Tuesday, September 14, 2010


After six years, the television phenomenon LOST (2004-2010) finally came to an end, wrapping up a long, occasionally meandering epic battle between good and evil, and disappointing about as many people as it satisfied.

The series began with the crash of Oceanic Flight 815 on an apparently desert island somewhere in the South Pacific. As the survivors struggled to stay alive, it soon became apparent that they were not alone on the island, and, indeed, the island itself was much more mysterious than it appeared. Over the subsequent 121 episodes, viewers followed the survivors of Flight 815 - as well as a wide variety of other colorful characters - as they sought to unravel the island's secrets, fought for control of it, took sides, changed sides, bounced back and forth through time, tried to escape the island and tried to go back to it.

With its huge cast and multiple storylines - not to mention multiple timelines - the series made for fascinating, often surprising drama, and it was a helluva ride. So what if some characters and stories were abruptly abandoned, or some mysteries were never explained? So what if the writers did seem to be making it up as they went along, despite the official PR line? It was entertaining, and really, that's all a television show (or movie, or book, et al) really owes its audience. If the ending wasn't the one you wanted, that's a shame, but it doesn't mean that the six years were a waste. LOST, at its best, was smart, engaging fantasy, and that's a hell of an accomplishment in its own right.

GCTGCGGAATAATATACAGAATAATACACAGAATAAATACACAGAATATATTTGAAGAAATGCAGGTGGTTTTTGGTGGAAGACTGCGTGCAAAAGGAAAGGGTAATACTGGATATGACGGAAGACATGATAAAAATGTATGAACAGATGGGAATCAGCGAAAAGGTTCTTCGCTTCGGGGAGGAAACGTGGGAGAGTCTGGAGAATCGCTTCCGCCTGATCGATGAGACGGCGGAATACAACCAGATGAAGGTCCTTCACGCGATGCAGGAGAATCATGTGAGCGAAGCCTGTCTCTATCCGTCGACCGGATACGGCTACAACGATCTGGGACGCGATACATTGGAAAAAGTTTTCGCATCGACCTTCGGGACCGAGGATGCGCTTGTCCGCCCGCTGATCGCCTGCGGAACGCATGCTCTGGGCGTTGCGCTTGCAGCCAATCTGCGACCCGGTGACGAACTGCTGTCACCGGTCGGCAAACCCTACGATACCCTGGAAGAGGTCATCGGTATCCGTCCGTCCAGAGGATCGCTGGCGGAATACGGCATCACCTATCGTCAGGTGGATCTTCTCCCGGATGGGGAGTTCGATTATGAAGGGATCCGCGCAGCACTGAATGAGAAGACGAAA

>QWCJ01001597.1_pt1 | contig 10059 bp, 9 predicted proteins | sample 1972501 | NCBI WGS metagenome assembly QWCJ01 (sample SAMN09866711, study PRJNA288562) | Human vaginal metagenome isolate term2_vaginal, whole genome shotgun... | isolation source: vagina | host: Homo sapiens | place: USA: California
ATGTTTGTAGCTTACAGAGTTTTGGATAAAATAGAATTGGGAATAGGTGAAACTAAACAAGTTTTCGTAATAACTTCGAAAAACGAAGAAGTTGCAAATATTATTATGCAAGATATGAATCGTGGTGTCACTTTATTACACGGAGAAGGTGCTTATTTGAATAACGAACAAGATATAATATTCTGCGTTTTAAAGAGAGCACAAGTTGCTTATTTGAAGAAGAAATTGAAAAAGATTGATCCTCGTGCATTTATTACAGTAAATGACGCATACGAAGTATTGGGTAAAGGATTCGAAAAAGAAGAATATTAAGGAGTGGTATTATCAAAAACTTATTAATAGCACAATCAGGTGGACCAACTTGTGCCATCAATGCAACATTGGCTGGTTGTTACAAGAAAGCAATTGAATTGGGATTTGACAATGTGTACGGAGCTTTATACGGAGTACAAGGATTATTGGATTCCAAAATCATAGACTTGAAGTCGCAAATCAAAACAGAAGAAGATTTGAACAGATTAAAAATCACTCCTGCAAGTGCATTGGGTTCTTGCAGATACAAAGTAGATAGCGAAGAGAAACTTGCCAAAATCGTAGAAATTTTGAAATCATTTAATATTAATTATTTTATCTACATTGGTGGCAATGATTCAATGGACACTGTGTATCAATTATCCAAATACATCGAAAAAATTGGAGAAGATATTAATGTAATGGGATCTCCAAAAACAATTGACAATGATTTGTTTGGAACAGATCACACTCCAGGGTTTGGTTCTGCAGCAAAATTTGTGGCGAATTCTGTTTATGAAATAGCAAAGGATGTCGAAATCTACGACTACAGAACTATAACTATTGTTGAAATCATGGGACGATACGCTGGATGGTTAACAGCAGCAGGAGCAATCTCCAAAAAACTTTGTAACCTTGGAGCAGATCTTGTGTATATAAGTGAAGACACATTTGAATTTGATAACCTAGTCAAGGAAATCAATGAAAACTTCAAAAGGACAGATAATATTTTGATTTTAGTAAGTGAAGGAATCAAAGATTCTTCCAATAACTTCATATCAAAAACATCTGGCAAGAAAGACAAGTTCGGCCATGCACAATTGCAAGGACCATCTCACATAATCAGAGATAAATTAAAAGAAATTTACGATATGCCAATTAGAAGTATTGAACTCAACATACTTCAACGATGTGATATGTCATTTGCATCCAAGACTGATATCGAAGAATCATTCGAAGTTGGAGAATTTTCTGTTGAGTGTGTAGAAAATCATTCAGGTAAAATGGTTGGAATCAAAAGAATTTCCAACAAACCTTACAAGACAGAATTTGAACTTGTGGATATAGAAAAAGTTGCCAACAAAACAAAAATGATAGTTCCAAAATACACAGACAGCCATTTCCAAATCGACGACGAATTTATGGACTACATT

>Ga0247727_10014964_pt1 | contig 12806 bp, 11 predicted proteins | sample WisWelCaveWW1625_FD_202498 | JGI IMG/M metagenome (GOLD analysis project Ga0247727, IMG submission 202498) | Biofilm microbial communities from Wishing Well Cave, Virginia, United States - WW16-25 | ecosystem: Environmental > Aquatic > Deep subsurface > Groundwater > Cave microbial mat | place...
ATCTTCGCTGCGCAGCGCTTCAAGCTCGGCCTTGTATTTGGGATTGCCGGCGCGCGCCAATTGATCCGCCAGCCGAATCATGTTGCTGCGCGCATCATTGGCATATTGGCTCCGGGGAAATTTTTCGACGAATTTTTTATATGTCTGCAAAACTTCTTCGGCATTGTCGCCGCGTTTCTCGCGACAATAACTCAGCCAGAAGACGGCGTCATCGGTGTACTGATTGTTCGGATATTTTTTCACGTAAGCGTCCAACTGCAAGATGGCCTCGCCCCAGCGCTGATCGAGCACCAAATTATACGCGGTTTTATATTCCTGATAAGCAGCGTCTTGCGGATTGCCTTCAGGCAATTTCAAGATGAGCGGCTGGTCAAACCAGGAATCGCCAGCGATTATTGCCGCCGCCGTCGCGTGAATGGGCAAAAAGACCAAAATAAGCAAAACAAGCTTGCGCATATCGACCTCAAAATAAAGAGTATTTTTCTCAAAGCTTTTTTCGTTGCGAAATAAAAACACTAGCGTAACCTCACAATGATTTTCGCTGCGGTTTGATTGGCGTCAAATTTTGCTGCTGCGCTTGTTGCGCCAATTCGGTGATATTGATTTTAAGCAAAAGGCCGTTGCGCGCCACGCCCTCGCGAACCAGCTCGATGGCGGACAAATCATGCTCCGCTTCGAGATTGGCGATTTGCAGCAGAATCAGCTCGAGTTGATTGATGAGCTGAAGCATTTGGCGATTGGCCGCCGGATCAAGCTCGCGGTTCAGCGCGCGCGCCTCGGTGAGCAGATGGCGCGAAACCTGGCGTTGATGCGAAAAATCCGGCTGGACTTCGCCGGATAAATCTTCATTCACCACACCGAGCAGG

Throughout its run, LOST maintained extremely high production values and smart writing. Casting was especially strong - the entire cast was appealing and talented, and were greatly responsible for the show's popularity. It made stars out of its fresh faces, and brought new fans to veteran thesps like Terry O'Quinn and Jeff Fahey. Much more than the frankly absurd story, it is the characters that brought viewers back week after week, and I suspect they'll be missed profoundly by most fans.

LOST: THE COMPLETE SIXTH SEASON was recently released on DVD and Blu-Ray, and its the Blu that I have to review. The final 16 episodes are spread across five discs, and are presented in flawless 1.78:1 1080p HD widescreen, with a choice of audio: 5.1 DTS-HD Master Audio or Dolby Digital 2.0. There are a slew of bonus features, including at least 4 behind-the-scenes featurettes, the LOST in 8:15 series recap, bloopers, deleted scenes and audio commentaries by cast and crew on select episodes. There is also THE NEW MAN IN CHARGE, a mini-episode/epilogue that explains and answers more questions in its brief running time than the entire 6th season.

Exclusive to the Blu-Ray edition is the BD LIVE "LOST University Master's Program," an interactive online "course" exploring the mysteries of the series and its backstory.

I followed the show on home video and enjoyed most of it. Back during the first season I realized that it wasn't going to be quite the show I expected, and afterwards, I just tried to go with it. My wife, on the other hand, was deeply committed to the show and its characters, and found the conclusion deeply satisfying.

As always, with multi-season TV sets, it comes down to this: if you bought seasons 1-5, you're going to buy season 6. Picture quality and audio are perfect. If you've never seen the show, rent it from the beginning. If you're already a fan, but don't own any of the DVDs or Blu-Rays, a "Complete Series" set is also available.

BUY: Lost: The Complete Sixth and Final Season [Blu-ray]